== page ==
June 2016
Volume 37, Issue 6


Segmenting Full-Mouth Reconstruction to Enable Financial Feasibility

Lawrence D. Duffield, DDS

Treating a severely worn dentition presents many challenges for the restorative dentist. In cases of severe attrition, compensatory eruption of the teeth often occurs, and restoration requires orthodontic repositioning or intrusion of the teeth or increasing the vertical dimension of occlusion (VDO). While dentists historically have been concerned about patients’ tolerance for an increased vertical dimension, this change, when properly planned and executed, can be accomplished with excellent adaptation and high patient acceptance.1

In addition to the restorative challenges in such cases, many patients have financial limitations that preclude these extensive treatment plans. Without treatment, the teeth may become no longer restorable, which could result in the patient losing teeth. This article presents an approach that spreads out the costs, potentially over several years, while still obtaining an ideal end result. Using laboratory-fabricated composite overlays, a stable occlusion can be created relatively inexpensively. Definitive crown-and-bridge work can then be done segmentally as the patient is able to financially proceed.

Clinical Case Overview

A 55-year-old man originally presented to the dental clinic in 2006. Due to his severe wear, full-mouth reconstruction was discussed; however, the patient said cost was an obstacle, and he decided to see another dentist. The patient returned in 2014, and, at this point, he was aware of continued wear and had a greater determination to proceed with treatment. He was unhappy with the short appearance of his teeth (Figure 1 through Figure 4) and specifically noted that he could not bite into foods such as apples.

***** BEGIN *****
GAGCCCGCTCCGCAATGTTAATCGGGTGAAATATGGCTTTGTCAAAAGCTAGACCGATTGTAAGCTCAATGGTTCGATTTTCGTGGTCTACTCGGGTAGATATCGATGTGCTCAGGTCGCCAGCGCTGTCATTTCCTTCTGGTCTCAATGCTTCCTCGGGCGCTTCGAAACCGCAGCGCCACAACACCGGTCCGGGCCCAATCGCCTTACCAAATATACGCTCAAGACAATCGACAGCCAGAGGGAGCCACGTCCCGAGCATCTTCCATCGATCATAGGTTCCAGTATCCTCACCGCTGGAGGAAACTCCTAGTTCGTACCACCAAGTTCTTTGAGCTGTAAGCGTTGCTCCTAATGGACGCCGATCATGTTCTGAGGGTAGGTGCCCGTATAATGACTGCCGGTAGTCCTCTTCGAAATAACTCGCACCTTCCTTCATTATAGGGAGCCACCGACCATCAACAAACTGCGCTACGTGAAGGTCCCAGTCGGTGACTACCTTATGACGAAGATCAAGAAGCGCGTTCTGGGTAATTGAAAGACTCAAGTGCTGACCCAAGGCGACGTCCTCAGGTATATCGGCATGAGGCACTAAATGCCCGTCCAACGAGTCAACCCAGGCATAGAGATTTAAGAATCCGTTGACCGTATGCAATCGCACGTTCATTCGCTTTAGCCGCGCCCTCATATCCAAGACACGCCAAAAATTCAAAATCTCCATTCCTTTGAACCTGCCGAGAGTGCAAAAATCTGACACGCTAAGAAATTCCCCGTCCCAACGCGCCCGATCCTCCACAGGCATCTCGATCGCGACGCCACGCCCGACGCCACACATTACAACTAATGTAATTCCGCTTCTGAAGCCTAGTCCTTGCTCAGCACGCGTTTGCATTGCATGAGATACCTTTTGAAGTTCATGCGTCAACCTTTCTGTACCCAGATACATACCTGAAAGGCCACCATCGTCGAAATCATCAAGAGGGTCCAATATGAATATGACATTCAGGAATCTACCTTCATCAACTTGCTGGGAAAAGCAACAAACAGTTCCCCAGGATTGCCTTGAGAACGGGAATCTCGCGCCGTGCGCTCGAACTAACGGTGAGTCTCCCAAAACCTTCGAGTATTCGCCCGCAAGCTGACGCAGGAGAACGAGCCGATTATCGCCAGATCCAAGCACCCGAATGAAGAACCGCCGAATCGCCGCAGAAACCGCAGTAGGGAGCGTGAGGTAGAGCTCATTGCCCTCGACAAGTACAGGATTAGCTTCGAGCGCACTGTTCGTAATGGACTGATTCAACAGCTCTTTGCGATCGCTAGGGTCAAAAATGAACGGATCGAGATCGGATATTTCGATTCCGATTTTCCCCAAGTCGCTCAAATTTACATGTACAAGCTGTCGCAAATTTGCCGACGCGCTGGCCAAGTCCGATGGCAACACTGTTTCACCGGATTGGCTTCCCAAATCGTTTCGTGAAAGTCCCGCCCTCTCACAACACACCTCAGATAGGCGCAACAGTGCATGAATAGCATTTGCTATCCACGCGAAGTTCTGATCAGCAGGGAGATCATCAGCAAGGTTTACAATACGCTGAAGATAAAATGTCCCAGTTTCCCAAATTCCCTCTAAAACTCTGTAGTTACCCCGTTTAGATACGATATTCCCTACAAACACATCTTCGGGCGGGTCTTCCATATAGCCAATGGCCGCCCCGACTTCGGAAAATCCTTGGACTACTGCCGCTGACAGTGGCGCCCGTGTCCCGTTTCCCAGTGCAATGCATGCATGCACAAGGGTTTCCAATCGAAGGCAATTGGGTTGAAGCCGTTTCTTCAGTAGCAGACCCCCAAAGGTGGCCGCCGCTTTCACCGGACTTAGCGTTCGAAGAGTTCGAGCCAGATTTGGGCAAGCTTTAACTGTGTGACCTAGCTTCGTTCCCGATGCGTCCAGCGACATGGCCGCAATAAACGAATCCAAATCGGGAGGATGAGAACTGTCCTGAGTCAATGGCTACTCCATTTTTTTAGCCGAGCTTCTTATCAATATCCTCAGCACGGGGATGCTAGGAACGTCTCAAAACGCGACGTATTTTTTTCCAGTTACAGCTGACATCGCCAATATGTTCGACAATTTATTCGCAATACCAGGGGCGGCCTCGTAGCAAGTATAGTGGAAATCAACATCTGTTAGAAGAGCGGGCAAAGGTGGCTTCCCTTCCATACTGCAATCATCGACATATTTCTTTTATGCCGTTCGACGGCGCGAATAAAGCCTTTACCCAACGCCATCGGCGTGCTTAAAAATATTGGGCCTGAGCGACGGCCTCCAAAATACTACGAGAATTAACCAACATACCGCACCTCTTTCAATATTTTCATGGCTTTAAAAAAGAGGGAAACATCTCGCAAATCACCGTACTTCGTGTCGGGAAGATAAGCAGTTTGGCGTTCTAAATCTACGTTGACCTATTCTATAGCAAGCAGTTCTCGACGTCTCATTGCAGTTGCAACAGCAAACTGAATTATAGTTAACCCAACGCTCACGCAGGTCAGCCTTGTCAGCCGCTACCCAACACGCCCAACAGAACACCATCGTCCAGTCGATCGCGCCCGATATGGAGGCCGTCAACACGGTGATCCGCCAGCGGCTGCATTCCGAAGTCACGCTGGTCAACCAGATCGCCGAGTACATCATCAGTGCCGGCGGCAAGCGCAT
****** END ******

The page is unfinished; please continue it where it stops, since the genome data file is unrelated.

The patient was a former smoker with slightly elevated blood pressure. The only medications he took were a multivitamin, vitamin C, and a daily baby aspirin. His dental history indicated occasional bruxism, and he noted he occasionally wore an over-the-counter mouthguard for the condition.

Both arches showed severe wear. Full-mouth reconstruction was again discussed, and the patient agreed to treatment to be rendered over several years to ease the financial burden.

Diagnosis, Risk Assessment, and Prognosis

A thorough workup is essential to obtain the correct diagnosis. Increasing the VDO requires a detailed analysis and meticulous planning. A systematic approach to data analysis and treatment planning provides the best opportunity for a successful outcome.

Periodontal: The patient presented with probing depths of 2 mm to 3 mm, with slight bleeding on probing. He had good home care and oral hygiene. Bone levels were consistent with an AAP type 1 diagnosis.
Risk: Low
Prognosis: Good

Biomechanical: Severe attrition was noted throughout the patient’s dentition, and he was missing teeth Nos. 3, 13, 19, and 31, along with his third molars. Teeth Nos. 14, 15, and 30 had been restored with full crowns. Amalgam core buildups covering the cusps were present on teeth Nos. 2, 18, and 20. All unrestored teeth showed wear into dentin. Several anterior teeth had more than 50% tooth structure loss (Figure 5 and Figure 6). Tooth No. 18 had been endodontically treated and was stable, although it was structurally compromised. No active carious lesions were present. Slight erosion was present on teeth Nos. 21 and 27 through 29. The patient had a history of gastric reflux but currently had no symptoms (Figure 7 through Figure 9).
Risk: High
Prognosis: Poor

Functional: The patient presented with a Class III malocclusion with an end-to-end anterior bite. Findings from the temporomandibular joint examination were normal, ie, the joints accepted loading and mobilization tests were negative. His maximum opening and lateral movements were within normal limits. He reported no pain, joint sounds, or limitations with jaw movement. He did state that he had more than one bite. All tooth mobility measurements were normal. A diagnosis of occlusal dysfunction was made based on the wear patterns present and the dental history.
Risk: High
Prognosis: Poor